Post 278: 31 July 2018, Torshavn, The Faroes
Having left the Orkneys at 4.30pm and enjoyed a sunset from the ship, we arrived at 9am to one of the smallest capitals in the world, Torshavn on the Faroes.Torshavn has a population of 13,089 (2017) and the greater urban area 21,000. It has over a third of the Faroes population. It named after the Norse God Thor, the God of Thunder.
We only had until 2.30pm on the island and so the opportunity to walk was minimal. Even more so as we were booked on a coastal villages tour to the village of Saksun.
We had an opportunity to see the Parliament area from our ship. There was also the car ferry MS Smyril in dock, the largest ship in the Faroes transport company fleet at 12,650 tons and which can carry 200 cars. Our tour coach climbed rapidly and inevitably conversations turned to the controversial killing of whales in the Faroes. Figures of 60 and 160 were mentioned of whales killed recently, apparently for ‘free meat’. Not everyone was convinced that this was justified. It seems a bit different in Greenland where the Inuit had (and still have in some places) little alternative but to hunt for whales to survive as there is little else to live off.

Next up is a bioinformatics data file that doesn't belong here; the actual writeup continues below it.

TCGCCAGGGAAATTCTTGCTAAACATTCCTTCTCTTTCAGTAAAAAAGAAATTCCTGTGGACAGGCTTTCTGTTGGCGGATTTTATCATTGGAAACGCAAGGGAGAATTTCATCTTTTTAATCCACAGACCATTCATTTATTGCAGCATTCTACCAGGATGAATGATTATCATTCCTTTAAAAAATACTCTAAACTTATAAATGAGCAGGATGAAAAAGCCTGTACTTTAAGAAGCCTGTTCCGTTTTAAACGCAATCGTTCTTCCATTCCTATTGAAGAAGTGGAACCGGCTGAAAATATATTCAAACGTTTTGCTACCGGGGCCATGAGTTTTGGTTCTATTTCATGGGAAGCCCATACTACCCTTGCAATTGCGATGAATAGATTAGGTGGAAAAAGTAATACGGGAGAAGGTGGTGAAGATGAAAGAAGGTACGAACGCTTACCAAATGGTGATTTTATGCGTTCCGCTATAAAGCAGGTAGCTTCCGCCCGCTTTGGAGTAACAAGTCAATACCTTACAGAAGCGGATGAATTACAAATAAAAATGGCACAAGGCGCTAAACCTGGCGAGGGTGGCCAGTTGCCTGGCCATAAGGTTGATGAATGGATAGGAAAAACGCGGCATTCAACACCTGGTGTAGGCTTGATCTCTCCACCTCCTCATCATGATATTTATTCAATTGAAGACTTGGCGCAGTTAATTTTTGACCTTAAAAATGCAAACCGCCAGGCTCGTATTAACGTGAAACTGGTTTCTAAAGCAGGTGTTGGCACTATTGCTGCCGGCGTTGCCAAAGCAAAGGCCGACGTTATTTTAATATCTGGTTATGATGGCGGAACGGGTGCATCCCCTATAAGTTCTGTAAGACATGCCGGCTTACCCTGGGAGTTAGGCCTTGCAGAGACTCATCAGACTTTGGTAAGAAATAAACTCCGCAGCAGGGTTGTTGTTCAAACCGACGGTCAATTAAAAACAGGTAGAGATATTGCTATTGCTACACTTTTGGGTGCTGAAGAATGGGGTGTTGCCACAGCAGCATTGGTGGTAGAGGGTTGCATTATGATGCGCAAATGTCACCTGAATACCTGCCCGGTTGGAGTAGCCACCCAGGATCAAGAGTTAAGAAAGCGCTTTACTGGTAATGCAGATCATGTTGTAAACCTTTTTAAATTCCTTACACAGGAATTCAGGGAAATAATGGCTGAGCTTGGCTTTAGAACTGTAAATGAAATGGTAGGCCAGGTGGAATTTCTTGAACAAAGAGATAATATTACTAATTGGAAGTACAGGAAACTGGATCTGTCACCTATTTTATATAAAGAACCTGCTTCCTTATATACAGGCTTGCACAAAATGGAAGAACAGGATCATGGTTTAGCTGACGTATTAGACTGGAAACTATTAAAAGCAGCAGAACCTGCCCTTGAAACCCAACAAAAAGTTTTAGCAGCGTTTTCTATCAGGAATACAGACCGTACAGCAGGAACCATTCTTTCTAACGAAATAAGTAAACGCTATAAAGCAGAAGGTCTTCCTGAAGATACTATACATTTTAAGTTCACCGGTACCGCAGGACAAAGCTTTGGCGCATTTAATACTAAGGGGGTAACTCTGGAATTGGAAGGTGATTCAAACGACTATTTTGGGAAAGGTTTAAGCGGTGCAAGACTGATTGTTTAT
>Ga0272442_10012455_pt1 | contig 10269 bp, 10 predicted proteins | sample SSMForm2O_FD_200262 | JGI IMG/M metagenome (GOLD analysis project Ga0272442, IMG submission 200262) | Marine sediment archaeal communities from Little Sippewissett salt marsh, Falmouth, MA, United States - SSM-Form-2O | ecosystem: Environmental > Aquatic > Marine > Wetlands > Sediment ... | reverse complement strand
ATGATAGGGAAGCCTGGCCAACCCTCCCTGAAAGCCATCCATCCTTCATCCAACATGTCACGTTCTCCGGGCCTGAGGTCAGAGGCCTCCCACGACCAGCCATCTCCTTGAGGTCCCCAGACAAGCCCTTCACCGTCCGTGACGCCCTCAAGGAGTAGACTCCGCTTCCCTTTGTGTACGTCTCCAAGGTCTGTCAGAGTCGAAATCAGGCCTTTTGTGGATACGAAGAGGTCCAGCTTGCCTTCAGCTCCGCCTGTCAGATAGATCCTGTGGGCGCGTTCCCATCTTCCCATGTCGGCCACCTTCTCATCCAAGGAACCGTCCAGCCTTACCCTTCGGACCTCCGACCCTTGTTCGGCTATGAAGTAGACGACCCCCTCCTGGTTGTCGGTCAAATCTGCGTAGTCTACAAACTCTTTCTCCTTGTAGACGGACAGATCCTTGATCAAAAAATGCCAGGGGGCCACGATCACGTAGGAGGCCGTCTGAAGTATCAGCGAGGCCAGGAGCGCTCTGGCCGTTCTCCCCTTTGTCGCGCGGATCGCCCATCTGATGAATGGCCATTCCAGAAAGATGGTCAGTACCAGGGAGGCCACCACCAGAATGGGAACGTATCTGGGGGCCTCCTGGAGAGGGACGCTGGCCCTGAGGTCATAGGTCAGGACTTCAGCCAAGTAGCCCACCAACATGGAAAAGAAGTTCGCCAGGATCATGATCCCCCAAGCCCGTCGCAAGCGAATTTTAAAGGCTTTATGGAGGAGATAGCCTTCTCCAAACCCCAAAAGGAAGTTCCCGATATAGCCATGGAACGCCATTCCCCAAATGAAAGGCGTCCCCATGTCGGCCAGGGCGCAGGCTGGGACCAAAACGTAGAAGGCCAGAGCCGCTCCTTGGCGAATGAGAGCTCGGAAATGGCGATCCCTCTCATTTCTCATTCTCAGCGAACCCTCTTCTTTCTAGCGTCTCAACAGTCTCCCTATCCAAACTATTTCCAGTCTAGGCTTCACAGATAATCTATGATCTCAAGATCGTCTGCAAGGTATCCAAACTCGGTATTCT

People from the Faroes also hang dead birds to scare off other birds from fields. Why not use a scarecrow?
Our ship could just be spotted in the harbour below. The advantage of smaller ships is that they can dock in smaller ports near the town centres.
We stopped briefly at a viewpoint over a sea inlet, with a first sighting of green grass roofs!
We also went to the village of Kollafjorour, which lies along a broad fjord and is home to many salmon farms. The old Lutheran Church was built in 1837 and was constructed with black-tarred wooden sides and a turf roof and white bell tower. Like most churches in these northern areas a ship hangs from the roof inside.
After a journey of 48 kilometres (30 miles) from Torshavn we arrived at Saksun one of the most idyllic villages in the Faroes, with a well preserved folk museum.
The old turf-roofed farm house of Duvugarder is now a museum. It is a well preserved Faroese farmhouse of any period from medieval times to the end of the 19th century. There are many domestic items on display.
We arrived back at our ship for a late lunch.
We had not had much opportunity for walking, but the little we did was very interesting.